Carbon Monoxide Poisoning
Carbon monoxide poisoning is the leading cause of death by poisoning in the United States. Death from CO poisoning is caused by hypoxia resulting from displacement of oxygen from the hemoglobin. Instead, CO binds to the hemoglobin resulting in toxic levels of COHB (carboxyhemoglobin).
CO can have an adverse effect on the heart, lungs, musculoskeletal system, skin, peripheral nervous system, gastrointestinal system, vision, sleep, and central nervous system.
By hyper-oxygenating the body under pressure (HBO), oxygen can transfer into the hypoxic tissues. Hyper-oxygenation may be achieved by breathing 100% oxygen either at atmospheric pressure or under hyperbaric conditions. HBO is more effective. HBO accomplishes the following goals on CO poisoning:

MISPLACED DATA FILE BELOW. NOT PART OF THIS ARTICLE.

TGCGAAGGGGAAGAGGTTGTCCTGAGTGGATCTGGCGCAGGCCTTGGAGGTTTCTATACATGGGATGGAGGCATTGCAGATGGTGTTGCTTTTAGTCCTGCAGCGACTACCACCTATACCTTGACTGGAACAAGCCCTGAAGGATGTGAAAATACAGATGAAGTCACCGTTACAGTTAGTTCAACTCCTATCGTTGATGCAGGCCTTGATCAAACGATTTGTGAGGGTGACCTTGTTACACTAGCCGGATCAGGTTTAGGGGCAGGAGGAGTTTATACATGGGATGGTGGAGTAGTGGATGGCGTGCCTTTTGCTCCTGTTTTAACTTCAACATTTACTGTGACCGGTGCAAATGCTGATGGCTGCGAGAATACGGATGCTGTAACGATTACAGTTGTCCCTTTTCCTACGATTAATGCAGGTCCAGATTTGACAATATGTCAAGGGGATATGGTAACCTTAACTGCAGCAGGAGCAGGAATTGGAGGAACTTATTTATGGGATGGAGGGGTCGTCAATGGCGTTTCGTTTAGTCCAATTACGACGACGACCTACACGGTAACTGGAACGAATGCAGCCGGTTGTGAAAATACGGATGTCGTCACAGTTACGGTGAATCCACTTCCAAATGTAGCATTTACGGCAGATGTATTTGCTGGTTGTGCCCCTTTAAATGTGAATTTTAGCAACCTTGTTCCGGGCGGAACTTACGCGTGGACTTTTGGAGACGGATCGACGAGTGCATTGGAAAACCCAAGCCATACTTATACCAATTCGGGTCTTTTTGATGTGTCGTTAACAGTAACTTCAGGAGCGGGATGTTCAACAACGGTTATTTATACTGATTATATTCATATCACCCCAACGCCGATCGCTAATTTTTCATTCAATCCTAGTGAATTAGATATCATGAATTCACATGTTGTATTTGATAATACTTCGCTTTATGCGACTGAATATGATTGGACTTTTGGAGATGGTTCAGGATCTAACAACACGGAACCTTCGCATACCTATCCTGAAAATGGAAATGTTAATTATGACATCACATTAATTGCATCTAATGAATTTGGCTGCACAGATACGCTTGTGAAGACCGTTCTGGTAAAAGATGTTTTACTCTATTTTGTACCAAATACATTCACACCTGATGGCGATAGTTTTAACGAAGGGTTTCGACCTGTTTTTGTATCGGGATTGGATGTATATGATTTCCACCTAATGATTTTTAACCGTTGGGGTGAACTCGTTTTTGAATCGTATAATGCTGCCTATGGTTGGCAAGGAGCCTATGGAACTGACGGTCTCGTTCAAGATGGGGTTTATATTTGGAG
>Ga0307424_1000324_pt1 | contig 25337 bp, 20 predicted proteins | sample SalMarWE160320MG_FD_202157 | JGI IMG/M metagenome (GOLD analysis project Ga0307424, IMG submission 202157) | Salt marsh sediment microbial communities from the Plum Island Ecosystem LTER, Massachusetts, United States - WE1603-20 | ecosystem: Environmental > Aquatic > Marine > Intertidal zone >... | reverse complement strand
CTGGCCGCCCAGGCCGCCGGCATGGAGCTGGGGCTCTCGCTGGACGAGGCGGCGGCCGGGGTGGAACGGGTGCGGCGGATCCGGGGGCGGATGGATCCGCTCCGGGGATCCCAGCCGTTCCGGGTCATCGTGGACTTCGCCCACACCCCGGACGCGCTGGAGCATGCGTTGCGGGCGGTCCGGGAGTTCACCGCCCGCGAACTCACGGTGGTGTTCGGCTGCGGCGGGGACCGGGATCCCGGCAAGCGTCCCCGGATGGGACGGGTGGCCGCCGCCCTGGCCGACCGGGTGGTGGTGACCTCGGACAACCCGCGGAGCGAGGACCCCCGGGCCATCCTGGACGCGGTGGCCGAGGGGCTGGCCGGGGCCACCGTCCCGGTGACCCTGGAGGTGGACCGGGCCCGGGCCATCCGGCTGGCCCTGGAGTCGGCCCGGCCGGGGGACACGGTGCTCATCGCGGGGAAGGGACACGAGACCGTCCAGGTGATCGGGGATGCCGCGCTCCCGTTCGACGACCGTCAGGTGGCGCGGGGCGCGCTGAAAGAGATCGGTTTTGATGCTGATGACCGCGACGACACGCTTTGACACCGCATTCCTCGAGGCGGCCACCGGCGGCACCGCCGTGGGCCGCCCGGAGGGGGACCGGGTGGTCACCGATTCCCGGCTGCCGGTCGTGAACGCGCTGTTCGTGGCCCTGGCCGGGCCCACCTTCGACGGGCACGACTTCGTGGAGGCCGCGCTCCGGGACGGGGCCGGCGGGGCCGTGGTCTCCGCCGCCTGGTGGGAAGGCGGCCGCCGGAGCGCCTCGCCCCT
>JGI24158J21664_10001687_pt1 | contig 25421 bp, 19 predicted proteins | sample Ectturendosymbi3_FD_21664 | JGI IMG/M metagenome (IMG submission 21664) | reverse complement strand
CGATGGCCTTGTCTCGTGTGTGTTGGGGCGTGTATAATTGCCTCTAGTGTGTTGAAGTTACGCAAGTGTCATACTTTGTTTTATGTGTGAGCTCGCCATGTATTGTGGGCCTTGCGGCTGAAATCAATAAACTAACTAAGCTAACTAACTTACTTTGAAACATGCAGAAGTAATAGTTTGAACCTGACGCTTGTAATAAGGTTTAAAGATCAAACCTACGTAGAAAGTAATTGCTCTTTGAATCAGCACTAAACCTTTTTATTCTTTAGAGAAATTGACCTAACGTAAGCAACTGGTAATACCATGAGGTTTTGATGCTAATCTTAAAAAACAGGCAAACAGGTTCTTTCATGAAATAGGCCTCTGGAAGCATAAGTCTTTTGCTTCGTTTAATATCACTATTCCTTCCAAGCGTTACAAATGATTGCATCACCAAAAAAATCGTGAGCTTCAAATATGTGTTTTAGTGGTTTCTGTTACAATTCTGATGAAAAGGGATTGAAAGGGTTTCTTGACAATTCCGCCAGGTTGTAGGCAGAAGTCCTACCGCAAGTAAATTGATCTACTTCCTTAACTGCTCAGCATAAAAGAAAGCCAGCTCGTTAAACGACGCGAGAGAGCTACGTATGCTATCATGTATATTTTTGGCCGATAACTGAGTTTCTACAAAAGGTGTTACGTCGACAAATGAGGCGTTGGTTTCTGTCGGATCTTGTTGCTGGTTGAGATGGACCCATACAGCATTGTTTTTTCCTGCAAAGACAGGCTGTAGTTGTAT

Saturates the plasma with enough oxygen to sustain life and to counteract tissue hypoxia in spite of high levels of COHB
Causes a rapid reduction of CO in the blood by mass action of O2.
HBO reduces cerebral edema
Brain lipid peroxidation caused by CO is prevented by 100% oxygen at 3 ATA
HBO prevents immune-mediated delayed neurologic dysfunction following exposure.